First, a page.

タイトル：
Aude Explores Coordinated Migration  Data Analysis with R

概説：

We want you to develop a mindset of being both curious and skeptical, when

you work with data. To help you get into this mindset, I want to share

another conversation that I had with Aude. In this next video, I want you

to listen to Aude's work and look

out for how she demonstrated this exact mindset.

>> So we gathered all the home towns and current cities from the

users and I was looking at conditional probabilities given

a hometown. What is the probability that you currently live

in each different cities? Like, for example given that your

hometown is New York, what is the probability that you

live in Chicago or that you live in, that you

still live in New York or that you live in

San Francisco or Paris and so on. And what I

was expecting is that, at least, the most likely city,

where you would live right now would be the city where

your home town is. If you grew up in

Chicago, the most likely place that you're going to

be now is still Chicago. You could be moving

as well but the most likely place would remain your

hometown. But I saw a fair number of cases

where the most likely current city was different from

the home town and, and that was, was a

fairly high probability. I was really surprised. I was wondering

if I had, had a prime in my computations, If there was some issues upstream of

what I was doing. So I decided to put all the cities on a map. All the pairs of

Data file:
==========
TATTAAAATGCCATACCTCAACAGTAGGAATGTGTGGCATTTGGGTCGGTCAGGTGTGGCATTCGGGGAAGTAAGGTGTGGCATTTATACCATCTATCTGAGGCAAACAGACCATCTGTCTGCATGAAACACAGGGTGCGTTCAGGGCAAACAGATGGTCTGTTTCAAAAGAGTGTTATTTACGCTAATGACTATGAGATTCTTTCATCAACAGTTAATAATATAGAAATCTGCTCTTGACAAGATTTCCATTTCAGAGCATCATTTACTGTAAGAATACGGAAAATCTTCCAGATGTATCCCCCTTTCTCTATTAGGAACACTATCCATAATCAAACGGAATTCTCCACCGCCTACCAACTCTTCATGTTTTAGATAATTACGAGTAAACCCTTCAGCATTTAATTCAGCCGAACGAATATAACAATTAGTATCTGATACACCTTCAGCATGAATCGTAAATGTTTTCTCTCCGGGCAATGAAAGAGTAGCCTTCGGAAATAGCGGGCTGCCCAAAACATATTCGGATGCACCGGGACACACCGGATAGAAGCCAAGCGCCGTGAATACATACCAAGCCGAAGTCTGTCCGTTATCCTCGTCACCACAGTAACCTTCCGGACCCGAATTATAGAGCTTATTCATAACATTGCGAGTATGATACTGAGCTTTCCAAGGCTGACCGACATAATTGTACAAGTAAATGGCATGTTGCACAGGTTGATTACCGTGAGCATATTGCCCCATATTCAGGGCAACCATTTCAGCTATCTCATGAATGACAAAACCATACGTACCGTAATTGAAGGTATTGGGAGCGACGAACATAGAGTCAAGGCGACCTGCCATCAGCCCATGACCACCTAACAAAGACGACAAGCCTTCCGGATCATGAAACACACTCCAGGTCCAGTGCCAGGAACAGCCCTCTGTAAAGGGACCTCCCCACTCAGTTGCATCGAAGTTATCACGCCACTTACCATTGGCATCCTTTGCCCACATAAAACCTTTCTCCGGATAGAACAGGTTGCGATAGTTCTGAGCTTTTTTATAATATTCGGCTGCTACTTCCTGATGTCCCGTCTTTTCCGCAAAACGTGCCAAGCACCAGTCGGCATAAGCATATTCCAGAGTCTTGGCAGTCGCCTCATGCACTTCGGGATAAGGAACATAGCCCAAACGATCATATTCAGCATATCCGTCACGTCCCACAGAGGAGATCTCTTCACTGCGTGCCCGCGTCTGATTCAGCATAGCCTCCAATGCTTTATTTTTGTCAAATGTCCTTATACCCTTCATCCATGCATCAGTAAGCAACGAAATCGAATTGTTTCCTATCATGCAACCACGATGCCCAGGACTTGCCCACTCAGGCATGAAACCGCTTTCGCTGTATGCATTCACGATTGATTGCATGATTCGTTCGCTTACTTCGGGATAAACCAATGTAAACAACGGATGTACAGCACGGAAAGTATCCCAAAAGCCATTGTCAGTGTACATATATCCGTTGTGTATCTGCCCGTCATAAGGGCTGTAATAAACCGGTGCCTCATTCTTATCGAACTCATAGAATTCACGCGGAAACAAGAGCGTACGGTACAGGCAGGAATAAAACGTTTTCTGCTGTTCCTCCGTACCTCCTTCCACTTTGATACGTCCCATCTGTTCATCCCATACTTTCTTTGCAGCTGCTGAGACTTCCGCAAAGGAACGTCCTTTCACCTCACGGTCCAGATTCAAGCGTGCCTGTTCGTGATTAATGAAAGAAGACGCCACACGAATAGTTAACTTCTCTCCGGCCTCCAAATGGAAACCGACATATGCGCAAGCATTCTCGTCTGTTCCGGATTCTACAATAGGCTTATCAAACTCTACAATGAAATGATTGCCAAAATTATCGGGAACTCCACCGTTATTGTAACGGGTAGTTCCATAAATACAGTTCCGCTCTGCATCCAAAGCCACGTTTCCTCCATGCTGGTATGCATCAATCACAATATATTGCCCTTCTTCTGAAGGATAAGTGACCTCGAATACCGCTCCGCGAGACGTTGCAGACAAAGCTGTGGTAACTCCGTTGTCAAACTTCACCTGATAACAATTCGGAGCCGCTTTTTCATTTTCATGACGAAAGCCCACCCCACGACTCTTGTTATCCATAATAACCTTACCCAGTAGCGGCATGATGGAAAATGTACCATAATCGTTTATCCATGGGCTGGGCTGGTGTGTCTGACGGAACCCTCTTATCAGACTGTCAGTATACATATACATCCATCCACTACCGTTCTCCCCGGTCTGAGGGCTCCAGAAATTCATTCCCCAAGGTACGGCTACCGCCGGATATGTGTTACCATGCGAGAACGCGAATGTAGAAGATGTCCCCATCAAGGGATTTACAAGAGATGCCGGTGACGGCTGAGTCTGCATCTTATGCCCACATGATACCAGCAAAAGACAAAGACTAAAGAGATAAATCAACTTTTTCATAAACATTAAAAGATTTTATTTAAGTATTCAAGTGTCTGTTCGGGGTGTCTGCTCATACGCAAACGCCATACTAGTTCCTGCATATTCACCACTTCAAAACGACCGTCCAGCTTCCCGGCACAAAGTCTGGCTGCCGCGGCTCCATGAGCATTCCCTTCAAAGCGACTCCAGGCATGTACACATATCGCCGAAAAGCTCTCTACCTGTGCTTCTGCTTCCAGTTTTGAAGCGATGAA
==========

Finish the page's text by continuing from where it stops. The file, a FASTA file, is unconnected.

hometowns and current cities for which the most

likely current city was different from the hometown. And

what we saw on this map was really fascinating

because it was really not what we we're expecting.

It was not a bug in the code. We were really seeing patterns arise. Here we only

plotted pairs of hometown and current city, so

there's no movement between the pairs but what we

see is that a lot of these cities for which the most likely

current city is different from the hometown arise in western Africa or in

India or in like Turkey, which we were not

necessarily expecting at the beginning. And there were a

lot of small cities all moving to the same current

city and so we decided to dig a bit

more into it. One thing that happens is that sometimes

the distribution of the current city is very flat.

Given that you grew up in, let's say Paris, maybe

you're still living in Paris but maybe you live in

like one of the thousand cities in the suburbs and

so the distribution is really flat and so we

have to decide what was considered as a coordinates

demarcation. We decided yeah, the probability to move to

that city is high enough that we're considering that.

And the other thing we have to think about is that if you look at the map at

the world scale or if you zoom to a

very specific area, you don't want to see the same things.

So,we also want it to have interactivity in the visualization. And so we

decided to use D3, which is a Javascriptbased visualization framework, which

enables you to have a lot of interactivity with with your data

and enabled us to do a lot of that exploration and so on.